Former Navy Officer Eric Roe, WG’20, says the key to his success was “careful time management and an efficient training plan.”

Students in Wharton’s MBA Program for Executives balance a lot on their plates with school and full-time jobs. Eric Roe, WG’20, juggled even more. He trained for the Norseman Extreme Triathlon during his first quarter at Wharton, competing in the race just a few days before his first final exams. “I knew this was going to be a major time management challenge, but I was passionate about this race and made it work,” he said.

The distances of the Norseman are similar to an Ironman race, but with steep elevation gain. The Norseman begins in a fjord, where competitors swim 2.4 miles before transitioning to their bikes for a 112-mile ride through the mountains with 10,000 feet of climbing. Then – if they completed the first two legs in the top 50% – they run a marathon up a mountain. As the race is unsupported, competitors bring their own backup crews.

Only 300 athletes a year can enter the Norseman, and slots are won by lottery. To enter the lottery, athletes must qualify based on past race experience. Eric, an avid runner and program manager of geostrategy at Microsoft, applied to the race every year for the past six years, finally winning a race slot six weeks before learning that he had been accepted at Wharton. “I was very excited for both the race and Wharton, but I was also concerned that I wouldn’t be competitive in the race because I knew I’d have to cut back on my training.”

Eric Roe runs the Norseman Triathlon in Olso Norway on an open tree-lined road with a small group
Eric Roe runs the marathon portion of Norseman Triathlon in Olso Norway with help from his support team.

The former Navy officer came up with a plan that involved a more efficient training schedule. This meant waking up at 4:30 a.m. to exercise and then biking the 26 miles from his home to his office at Microsoft.

On class weekends, he found other runners in his class to join him on Saturday morning runs. Waking up at 5:30 a.m., they ran 16 miles through the city, across the Golden Gate Bridge, and then back to the hotel in time for morning classes.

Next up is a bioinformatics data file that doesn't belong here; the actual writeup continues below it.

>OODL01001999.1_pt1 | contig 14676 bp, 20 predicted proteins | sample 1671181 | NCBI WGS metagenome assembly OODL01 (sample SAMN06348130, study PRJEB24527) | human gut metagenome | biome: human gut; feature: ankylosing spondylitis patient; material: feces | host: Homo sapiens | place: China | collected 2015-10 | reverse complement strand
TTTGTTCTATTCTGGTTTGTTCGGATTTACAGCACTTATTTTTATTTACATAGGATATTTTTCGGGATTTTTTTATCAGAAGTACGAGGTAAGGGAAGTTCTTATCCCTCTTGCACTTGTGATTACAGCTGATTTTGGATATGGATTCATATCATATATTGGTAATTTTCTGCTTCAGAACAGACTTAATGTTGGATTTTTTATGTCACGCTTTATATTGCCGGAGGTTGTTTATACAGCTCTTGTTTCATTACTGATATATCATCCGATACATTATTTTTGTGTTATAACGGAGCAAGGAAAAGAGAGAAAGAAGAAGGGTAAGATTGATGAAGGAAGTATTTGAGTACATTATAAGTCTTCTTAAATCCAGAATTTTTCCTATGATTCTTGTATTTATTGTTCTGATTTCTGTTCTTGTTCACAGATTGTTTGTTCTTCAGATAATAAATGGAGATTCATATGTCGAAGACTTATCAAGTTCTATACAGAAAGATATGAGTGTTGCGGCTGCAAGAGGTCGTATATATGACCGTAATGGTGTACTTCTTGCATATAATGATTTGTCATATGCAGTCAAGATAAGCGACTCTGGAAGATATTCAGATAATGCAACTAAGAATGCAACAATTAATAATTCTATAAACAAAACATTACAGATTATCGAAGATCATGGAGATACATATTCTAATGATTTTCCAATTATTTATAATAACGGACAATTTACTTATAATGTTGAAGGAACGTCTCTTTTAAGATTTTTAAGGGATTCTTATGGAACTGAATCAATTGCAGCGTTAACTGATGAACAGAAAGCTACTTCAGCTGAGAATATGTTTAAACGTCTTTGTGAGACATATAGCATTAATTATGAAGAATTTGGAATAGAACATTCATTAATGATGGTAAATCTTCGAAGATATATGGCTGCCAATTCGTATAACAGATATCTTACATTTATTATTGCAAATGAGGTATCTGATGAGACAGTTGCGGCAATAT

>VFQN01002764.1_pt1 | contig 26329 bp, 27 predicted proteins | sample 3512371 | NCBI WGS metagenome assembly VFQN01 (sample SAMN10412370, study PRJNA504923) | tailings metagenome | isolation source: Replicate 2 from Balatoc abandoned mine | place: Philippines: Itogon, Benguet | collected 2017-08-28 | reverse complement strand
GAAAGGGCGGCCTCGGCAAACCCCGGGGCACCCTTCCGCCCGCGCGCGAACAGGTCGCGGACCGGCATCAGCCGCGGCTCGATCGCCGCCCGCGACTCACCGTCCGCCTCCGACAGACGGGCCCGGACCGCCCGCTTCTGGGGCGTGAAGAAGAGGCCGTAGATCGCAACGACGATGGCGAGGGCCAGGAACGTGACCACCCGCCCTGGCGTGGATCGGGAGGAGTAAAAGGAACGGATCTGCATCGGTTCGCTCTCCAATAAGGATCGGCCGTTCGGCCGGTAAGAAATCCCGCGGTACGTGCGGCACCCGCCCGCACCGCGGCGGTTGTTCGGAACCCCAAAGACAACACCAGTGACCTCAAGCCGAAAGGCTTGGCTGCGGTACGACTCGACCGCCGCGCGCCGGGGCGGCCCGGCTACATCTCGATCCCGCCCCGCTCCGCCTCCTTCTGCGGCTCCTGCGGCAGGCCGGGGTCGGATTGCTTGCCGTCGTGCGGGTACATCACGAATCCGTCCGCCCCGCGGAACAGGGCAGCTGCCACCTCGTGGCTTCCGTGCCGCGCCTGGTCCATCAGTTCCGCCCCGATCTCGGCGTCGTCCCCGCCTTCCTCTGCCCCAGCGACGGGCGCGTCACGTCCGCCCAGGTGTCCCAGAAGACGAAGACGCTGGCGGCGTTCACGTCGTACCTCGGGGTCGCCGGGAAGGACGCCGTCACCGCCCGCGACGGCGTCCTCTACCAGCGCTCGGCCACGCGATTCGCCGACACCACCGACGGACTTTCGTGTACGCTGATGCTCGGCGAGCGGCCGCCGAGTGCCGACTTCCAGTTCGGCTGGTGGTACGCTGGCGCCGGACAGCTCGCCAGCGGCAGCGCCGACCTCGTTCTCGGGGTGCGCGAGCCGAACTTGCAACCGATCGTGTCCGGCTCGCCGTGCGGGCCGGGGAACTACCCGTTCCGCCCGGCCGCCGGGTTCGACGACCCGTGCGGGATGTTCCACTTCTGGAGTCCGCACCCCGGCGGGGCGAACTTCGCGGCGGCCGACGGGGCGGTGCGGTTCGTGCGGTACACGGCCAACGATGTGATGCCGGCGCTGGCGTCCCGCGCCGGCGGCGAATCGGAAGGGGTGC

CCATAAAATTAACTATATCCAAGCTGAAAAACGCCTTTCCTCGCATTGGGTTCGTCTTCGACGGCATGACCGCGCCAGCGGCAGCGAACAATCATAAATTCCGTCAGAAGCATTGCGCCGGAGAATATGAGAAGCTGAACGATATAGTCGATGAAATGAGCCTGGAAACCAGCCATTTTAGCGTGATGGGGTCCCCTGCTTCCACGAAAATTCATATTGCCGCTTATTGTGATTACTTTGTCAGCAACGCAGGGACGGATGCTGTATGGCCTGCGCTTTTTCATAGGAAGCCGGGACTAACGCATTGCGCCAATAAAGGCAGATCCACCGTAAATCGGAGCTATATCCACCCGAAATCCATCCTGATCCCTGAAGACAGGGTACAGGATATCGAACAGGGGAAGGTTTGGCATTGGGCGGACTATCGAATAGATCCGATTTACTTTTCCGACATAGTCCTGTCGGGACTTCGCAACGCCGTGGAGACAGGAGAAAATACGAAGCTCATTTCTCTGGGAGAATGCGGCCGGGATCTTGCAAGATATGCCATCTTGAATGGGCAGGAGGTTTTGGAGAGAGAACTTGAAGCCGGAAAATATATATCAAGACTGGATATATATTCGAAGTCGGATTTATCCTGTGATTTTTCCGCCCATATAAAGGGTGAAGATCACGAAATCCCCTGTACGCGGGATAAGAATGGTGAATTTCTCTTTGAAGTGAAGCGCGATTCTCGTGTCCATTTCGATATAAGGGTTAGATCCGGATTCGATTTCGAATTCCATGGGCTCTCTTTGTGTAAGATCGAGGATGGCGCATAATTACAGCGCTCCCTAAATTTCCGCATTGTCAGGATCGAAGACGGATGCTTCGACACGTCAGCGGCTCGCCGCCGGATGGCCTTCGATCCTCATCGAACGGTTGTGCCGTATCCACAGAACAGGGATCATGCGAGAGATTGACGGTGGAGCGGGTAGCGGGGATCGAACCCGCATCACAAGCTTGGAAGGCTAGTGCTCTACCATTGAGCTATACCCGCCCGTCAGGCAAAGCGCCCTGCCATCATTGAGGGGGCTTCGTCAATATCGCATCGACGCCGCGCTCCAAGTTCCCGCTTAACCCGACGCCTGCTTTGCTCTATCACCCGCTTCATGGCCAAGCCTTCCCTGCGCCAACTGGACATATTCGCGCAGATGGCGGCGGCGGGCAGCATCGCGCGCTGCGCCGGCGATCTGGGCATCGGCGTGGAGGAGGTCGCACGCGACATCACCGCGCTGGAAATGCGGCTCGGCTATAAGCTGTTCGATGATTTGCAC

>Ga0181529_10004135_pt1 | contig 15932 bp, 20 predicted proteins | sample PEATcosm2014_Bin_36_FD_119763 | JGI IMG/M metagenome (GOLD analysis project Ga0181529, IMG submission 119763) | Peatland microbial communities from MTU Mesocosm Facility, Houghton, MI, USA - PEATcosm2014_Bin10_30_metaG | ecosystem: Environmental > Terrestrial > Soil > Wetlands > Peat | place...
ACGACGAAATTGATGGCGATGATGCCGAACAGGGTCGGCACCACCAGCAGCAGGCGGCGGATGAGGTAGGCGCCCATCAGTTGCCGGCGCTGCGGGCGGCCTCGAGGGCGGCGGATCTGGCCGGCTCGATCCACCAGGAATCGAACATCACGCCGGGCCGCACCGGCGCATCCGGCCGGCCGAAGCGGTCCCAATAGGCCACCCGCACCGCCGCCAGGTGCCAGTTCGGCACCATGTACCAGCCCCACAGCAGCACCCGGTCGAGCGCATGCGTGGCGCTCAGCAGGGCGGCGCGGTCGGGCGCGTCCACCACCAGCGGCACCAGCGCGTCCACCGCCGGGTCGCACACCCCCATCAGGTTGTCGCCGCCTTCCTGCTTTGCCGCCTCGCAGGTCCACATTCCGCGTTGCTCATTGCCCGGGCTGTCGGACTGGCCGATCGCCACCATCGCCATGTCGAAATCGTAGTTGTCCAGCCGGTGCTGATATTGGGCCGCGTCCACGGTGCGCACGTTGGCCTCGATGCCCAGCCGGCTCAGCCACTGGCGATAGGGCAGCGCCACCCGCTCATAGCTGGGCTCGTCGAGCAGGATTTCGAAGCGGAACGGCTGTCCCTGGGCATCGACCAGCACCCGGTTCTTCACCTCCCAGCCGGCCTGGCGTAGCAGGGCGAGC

On Sundays, he would do a long three-to-six-hour bike ride. “I put my bike trainer inside so that I could read my Accounting textbook while I rode,” he said.

Overall, he was able to average 10 hours of training a week. In the final weeks before the race, he averaged 10-15 hours.

When race day approached, he was ready. After his weekend class, Eric flew to Norway and made his way to the remote race location in a national park. On race day, he finished the swimming and biking legs in the top 50%, which qualified him to run up the mountain.

“I was very proud to have finished the race, but I knew I had to quickly turn my focus back to school,” he said. By Monday, he was back at a hotel in Oslo to continue preparing for his final exams while his family toured Norway. On Thursday, he flew directly to San Francisco for final exams.

“It was a crazy schedule, but I set my mind to it as a goal and not only did I complete the race, I also passed my finals,” said Eric. “Doing this race while in school was a big challenge, but many students are juggling big things in their lives. Some are traveling for work and others are having kids or dealing with other responsibilities. It takes a lot of planning, but it’s all doable. You don’t need to give up things you are passionate about.”

— Meghan Laska

Posted: December 5, 2018

Related Content

Read More Stories